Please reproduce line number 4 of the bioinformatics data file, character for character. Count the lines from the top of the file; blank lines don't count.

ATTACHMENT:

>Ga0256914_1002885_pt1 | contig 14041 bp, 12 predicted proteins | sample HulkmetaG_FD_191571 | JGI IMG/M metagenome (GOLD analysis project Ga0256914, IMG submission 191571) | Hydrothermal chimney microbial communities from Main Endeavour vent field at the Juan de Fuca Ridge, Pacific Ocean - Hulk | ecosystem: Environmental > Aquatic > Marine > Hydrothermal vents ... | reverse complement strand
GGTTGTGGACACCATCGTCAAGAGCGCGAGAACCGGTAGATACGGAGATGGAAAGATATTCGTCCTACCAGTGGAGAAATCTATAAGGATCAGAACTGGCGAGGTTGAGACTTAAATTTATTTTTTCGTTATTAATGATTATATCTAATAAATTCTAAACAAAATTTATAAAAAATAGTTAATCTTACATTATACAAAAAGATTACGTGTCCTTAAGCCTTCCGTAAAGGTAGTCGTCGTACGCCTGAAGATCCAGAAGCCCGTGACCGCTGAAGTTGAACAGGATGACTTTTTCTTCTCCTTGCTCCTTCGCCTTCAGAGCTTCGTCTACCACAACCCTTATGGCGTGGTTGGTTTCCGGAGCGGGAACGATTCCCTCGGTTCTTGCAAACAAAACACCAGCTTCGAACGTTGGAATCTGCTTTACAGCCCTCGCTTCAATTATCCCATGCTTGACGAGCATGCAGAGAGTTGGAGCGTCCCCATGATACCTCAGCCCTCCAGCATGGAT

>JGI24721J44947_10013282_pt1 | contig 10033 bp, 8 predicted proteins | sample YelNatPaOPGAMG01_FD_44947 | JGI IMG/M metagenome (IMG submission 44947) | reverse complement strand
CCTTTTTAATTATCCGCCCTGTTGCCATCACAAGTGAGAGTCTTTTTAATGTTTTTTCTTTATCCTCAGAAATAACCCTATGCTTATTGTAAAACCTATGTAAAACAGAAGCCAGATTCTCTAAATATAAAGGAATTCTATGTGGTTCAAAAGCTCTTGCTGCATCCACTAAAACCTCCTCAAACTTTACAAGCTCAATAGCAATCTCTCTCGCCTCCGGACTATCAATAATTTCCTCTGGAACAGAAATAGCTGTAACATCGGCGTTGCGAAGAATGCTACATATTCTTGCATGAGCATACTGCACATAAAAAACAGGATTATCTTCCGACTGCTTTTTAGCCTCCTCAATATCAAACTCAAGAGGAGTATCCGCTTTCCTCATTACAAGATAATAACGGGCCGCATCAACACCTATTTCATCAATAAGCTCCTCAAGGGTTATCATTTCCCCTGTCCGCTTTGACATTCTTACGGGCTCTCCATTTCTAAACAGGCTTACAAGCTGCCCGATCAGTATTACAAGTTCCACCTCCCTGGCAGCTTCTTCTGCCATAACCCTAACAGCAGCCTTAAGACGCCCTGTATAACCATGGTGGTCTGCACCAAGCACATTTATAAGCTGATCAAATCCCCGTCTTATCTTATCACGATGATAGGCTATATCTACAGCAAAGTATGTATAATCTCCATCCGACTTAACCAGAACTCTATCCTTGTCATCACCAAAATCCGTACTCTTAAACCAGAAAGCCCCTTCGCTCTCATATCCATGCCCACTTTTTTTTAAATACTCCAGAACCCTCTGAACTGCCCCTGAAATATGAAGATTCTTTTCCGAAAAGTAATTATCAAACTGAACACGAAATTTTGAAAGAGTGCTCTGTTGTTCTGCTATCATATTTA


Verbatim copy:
CCTTTTTAATTATCCGCCCTGTTGCCATCACAAGTGAGAGTCTTTTTAATGTTTTTTCTTTATCCTCAGAAATAACCCTATGCTTATTGTAAAACCTATGTAAAACAGAAGCCAGATTCTCTAAATATAAAGGAATTCTATGTGGTTCAAAAGCTCTTGCTGCATCCACTAAAACCTCCTCAAACTTTACAAGCTCAATAGCAATCTCTCTCGCCTCCGGACTATCAATAATTTCCTCTGGAACAGAAATAGCTGTAACATCGGCGTTGCGAAGAATGCTACATATTCTTGCATGAGCATACTGCACATAAAAAACAGGATTATCTTCCGACTGCTTTTTAGCCTCCTCAATATCAAACTCAAGAGGAGTATCCGCTTTCCTCATTACAAGATAATAACGGGCCGCATCAACACCTATTTCATCAATAAGCTCCTCAAGGGTTATCATTTCCCCTGTCCGCTTTGACATTCTTACGGGCTCTCCATTTCTAAACAGGCTTACAAGCTGCCCGATCAGTATTACAAGTTCCACCTCCCTGGCAGCTTCTTCTGCCATAACCCTAACAGCAGCCTTAAGACGCCCTGTATAACCATGGTGGTCTGCACCAAGCACATTTATAAGCTGATCAAATCCCCGTCTTATCTTATCACGATGATAGGCTATATCTACAGCAAAGTATGTATAATCTCCATCCGACTTAACCAGAACTCTATCCTTGTCATCACCAAAATCCGTACTCTTAAACCAGAAAGCCCCTTCGCTCTCATATCCATGCCCACTTTTTTTTAAATACTCCAGAACCCTCTGAACTGCCCCTGAAATATGAAGATTCTTTTCCGAAAAGTAATTATCAAACTGAACACGAAATTTTGAAAGAGTGCTCTGTTGTTCTGCTATCATATTTA